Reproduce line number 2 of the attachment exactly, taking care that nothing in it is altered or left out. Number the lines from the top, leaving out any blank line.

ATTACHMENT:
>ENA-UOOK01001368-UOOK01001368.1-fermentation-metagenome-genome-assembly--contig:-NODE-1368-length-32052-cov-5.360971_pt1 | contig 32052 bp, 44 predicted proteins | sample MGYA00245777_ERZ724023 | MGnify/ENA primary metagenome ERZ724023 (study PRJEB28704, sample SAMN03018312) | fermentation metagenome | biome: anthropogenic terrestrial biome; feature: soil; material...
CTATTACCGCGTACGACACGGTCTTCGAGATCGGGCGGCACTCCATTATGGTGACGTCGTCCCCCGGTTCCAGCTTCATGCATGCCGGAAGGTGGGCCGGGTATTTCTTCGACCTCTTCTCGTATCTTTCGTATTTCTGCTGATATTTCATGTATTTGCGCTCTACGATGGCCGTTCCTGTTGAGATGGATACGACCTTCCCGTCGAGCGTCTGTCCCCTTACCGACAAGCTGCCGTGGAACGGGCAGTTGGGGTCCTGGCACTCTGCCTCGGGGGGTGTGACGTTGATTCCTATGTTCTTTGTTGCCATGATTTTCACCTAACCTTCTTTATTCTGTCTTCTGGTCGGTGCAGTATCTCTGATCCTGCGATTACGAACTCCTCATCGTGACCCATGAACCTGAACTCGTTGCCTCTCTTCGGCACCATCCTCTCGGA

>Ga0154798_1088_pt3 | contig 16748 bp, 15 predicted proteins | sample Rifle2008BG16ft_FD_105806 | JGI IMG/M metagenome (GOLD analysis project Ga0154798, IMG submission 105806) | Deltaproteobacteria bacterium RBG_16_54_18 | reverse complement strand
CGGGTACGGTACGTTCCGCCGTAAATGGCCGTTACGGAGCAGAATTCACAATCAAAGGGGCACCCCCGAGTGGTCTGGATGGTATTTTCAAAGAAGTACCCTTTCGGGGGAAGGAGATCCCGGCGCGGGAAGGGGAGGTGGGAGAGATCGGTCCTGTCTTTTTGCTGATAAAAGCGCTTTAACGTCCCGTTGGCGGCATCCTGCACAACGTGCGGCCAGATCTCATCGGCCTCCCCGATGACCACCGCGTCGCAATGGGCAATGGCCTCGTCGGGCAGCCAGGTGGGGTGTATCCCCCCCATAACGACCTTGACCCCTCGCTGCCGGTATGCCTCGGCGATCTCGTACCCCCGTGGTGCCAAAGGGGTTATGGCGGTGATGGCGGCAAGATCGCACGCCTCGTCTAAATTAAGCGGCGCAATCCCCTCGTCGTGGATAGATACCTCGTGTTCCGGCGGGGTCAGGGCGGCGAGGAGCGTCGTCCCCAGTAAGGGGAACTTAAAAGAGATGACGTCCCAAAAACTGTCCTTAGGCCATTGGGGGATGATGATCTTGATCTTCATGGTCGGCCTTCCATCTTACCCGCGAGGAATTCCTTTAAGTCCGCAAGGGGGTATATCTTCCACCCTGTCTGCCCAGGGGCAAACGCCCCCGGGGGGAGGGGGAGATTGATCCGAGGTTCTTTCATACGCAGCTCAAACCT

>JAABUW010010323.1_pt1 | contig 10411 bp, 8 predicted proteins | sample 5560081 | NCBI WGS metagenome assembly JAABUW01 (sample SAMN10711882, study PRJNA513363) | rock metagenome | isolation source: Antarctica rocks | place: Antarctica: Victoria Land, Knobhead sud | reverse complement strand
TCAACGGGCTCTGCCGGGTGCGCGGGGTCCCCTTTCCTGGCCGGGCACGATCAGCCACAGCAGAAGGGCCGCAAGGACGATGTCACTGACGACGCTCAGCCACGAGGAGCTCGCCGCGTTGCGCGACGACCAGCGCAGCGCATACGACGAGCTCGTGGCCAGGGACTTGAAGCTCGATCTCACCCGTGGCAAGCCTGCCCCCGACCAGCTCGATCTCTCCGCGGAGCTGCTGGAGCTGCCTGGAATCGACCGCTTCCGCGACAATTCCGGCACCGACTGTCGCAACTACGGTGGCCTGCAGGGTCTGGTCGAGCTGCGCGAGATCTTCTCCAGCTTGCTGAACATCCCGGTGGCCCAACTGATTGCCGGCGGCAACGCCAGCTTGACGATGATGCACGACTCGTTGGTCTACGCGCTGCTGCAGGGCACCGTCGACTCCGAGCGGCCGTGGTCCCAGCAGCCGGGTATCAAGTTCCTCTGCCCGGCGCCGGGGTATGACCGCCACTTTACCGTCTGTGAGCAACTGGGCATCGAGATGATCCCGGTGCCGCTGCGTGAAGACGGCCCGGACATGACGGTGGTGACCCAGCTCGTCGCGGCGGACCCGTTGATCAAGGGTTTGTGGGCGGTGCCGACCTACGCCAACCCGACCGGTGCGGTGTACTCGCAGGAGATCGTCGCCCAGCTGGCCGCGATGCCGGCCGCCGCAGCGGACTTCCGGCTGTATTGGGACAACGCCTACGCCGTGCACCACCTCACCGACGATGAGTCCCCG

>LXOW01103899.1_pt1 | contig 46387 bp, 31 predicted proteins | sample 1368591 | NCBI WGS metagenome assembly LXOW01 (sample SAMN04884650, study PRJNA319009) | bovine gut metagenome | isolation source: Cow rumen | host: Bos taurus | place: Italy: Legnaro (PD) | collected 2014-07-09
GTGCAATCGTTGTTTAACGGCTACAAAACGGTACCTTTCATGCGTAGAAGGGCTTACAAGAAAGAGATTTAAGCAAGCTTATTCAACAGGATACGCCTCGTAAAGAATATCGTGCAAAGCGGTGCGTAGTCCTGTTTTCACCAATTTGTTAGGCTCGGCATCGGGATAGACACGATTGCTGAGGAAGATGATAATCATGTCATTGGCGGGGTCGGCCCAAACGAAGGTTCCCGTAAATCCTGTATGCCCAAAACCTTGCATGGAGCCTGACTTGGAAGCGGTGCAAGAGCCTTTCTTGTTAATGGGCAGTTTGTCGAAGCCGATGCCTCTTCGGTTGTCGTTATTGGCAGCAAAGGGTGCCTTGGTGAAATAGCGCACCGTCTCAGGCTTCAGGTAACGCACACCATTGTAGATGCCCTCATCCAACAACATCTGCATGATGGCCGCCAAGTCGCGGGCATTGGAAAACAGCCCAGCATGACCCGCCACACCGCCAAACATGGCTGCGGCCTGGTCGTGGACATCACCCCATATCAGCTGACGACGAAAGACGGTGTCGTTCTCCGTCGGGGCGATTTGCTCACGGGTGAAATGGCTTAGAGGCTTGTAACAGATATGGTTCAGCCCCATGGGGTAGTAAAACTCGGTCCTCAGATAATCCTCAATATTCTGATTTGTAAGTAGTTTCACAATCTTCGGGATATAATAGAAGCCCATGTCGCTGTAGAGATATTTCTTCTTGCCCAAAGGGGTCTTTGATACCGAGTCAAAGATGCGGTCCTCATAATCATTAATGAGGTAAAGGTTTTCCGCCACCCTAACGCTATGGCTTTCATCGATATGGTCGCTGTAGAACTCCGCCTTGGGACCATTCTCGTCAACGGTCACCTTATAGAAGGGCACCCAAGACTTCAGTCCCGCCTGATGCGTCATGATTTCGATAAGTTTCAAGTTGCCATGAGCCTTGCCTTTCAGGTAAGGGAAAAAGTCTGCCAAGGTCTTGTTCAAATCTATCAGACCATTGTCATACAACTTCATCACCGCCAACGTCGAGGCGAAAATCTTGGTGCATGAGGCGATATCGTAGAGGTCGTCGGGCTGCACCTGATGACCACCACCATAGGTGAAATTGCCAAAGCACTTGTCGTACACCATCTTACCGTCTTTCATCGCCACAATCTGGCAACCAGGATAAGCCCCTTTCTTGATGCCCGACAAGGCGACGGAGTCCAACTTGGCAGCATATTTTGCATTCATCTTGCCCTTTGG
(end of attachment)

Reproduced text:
CTATTACCGCGTACGACACGGTCTTCGAGATCGGGCGGCACTCCATTATGGTGACGTCGTCCCCCGGTTCCAGCTTCATGCATGCCGGAAGGTGGGCCGGGTATTTCTTCGACCTCTTCTCGTATCTTTCGTATTTCTGCTGATATTTCATGTATTTGCGCTCTACGATGGCCGTTCCTGTTGAGATGGATACGACCTTCCCGTCGAGCGTCTGTCCCCTTACCGACAAGCTGCCGTGGAACGGGCAGTTGGGGTCCTGGCACTCTGCCTCGGGGGGTGTGACGTTGATTCCTATGTTCTTTGTTGCCATGATTTTCACCTAACCTTCTTTATTCTGTCTTCTGGTCGGTGCAGTATCTCTGATCCTGCGATTACGAACTCCTCATCGTGACCCATGAACCTGAACTCGTTGCCTCTCTTCGGCACCATCCTCTCGGA